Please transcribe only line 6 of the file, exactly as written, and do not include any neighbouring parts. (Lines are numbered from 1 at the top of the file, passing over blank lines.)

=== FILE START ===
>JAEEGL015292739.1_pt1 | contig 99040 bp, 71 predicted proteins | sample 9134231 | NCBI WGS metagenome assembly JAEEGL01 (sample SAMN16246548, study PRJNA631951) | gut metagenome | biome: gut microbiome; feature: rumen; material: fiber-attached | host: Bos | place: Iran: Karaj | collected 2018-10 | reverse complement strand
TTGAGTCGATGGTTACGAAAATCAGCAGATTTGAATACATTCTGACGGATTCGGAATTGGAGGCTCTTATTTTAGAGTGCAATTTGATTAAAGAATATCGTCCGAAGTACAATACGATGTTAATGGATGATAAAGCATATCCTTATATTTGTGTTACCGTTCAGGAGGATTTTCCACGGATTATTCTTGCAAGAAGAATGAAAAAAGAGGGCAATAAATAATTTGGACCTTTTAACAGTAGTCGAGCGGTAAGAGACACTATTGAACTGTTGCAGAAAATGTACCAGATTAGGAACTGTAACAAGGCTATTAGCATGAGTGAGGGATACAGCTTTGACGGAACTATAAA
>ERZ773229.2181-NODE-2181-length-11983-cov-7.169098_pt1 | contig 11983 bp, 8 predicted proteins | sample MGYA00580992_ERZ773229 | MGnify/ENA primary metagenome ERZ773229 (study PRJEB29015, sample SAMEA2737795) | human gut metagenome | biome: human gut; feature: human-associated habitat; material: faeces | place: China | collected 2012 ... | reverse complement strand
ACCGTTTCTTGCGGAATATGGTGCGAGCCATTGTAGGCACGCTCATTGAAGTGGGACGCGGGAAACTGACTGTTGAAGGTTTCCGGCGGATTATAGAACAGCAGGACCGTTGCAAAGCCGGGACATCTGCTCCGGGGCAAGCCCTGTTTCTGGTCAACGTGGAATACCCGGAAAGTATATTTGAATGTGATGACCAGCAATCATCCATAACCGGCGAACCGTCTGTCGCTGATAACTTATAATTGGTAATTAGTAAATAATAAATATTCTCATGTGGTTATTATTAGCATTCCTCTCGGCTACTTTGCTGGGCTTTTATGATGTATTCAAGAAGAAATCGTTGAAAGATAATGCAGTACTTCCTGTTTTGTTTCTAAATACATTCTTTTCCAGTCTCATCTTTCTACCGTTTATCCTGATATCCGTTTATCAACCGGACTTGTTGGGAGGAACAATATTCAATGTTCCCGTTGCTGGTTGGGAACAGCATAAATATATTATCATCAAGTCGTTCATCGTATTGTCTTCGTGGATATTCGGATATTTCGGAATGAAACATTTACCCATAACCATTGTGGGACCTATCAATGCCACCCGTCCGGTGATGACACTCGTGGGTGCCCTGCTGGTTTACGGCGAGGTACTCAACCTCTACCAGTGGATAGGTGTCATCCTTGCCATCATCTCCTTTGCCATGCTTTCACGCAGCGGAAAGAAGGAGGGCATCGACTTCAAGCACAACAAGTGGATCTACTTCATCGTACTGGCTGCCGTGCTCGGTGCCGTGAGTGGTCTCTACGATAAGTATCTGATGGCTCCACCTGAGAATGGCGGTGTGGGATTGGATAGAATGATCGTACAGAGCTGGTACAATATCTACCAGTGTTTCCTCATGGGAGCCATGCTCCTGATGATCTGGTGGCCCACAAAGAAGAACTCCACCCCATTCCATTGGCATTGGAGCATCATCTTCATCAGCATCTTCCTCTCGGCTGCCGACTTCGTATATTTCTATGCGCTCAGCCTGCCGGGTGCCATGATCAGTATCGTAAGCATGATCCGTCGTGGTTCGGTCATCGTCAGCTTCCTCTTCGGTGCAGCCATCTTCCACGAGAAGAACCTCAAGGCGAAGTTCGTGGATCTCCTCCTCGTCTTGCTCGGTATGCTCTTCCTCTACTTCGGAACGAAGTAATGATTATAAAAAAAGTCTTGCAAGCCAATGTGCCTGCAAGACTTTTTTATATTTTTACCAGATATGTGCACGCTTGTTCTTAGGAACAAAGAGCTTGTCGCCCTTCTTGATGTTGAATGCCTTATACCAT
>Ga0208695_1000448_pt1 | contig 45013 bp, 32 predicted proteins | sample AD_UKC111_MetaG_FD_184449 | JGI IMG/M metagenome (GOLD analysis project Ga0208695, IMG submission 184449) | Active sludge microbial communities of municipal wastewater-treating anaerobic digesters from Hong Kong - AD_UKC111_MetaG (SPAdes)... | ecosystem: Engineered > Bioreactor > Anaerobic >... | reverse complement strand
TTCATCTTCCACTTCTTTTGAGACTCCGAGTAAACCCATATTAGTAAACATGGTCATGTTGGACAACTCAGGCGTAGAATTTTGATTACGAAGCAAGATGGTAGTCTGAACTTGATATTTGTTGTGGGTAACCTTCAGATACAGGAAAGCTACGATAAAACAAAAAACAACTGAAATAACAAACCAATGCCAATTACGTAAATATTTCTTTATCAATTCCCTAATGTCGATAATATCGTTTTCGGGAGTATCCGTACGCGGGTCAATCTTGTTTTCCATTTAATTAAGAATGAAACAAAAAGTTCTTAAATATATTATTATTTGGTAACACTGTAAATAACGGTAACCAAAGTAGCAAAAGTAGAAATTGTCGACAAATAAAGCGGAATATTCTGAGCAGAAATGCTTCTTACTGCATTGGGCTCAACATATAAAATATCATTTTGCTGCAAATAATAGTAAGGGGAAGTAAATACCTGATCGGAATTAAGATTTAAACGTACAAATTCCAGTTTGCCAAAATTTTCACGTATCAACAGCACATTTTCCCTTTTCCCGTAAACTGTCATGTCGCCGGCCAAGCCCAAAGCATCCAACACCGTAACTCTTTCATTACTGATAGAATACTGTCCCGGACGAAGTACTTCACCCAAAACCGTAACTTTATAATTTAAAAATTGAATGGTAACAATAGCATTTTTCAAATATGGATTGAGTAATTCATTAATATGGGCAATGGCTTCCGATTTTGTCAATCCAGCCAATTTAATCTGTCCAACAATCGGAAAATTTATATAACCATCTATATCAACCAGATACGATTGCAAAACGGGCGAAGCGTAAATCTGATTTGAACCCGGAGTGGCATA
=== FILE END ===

TTCATCTTCCACTTCTTTTGAGACTCCGAGTAAACCCATATTAGTAAACATGGTCATGTTGGACAACTCAGGCGTAGAATTTTGATTACGAAGCAAGATGGTAGTCTGAACTTGATATTTGTTGTGGGTAACCTTCAGATACAGGAAAGCTACGATAAAACAAAAAACAACTGAAATAACAAACCAATGCCAATTACGTAAATATTTCTTTATCAATTCCCTAATGTCGATAATATCGTTTTCGGGAGTATCCGTACGCGGGTCAATCTTGTTTTCCATTTAATTAAGAATGAAACAAAAAGTTCTTAAATATATTATTATTTGGTAACACTGTAAATAACGGTAACCAAAGTAGCAAAAGTAGAAATTGTCGACAAATAAAGCGGAATATTCTGAGCAGAAATGCTTCTTACTGCATTGGGCTCAACATATAAAATATCATTTTGCTGCAAATAATAGTAAGGGGAAGTAAATACCTGATCGGAATTAAGATTTAAACGTACAAATTCCAGTTTGCCAAAATTTTCACGTATCAACAGCACATTTTCCCTTTTCCCGTAAACTGTCATGTCGCCGGCCAAGCCCAAAGCATCCAACACCGTAACTCTTTCATTACTGATAGAATACTGTCCCGGACGAAGTACTTCACCCAAAACCGTAACTTTATAATTTAAAAATTGAATGGTAACAATAGCATTTTTCAAATATGGATTGAGTAATTCATTAATATGGGCAATGGCTTCCGATTTTGTCAATCCAGCCAATTTAATCTGTCCAACAATCGGAAAATTTATATAACCATCTATATCAACCAGATACGATTGCAAAACGGGCGAAGCGTAAATCTGATTTGAACCCGGAGTGGCATA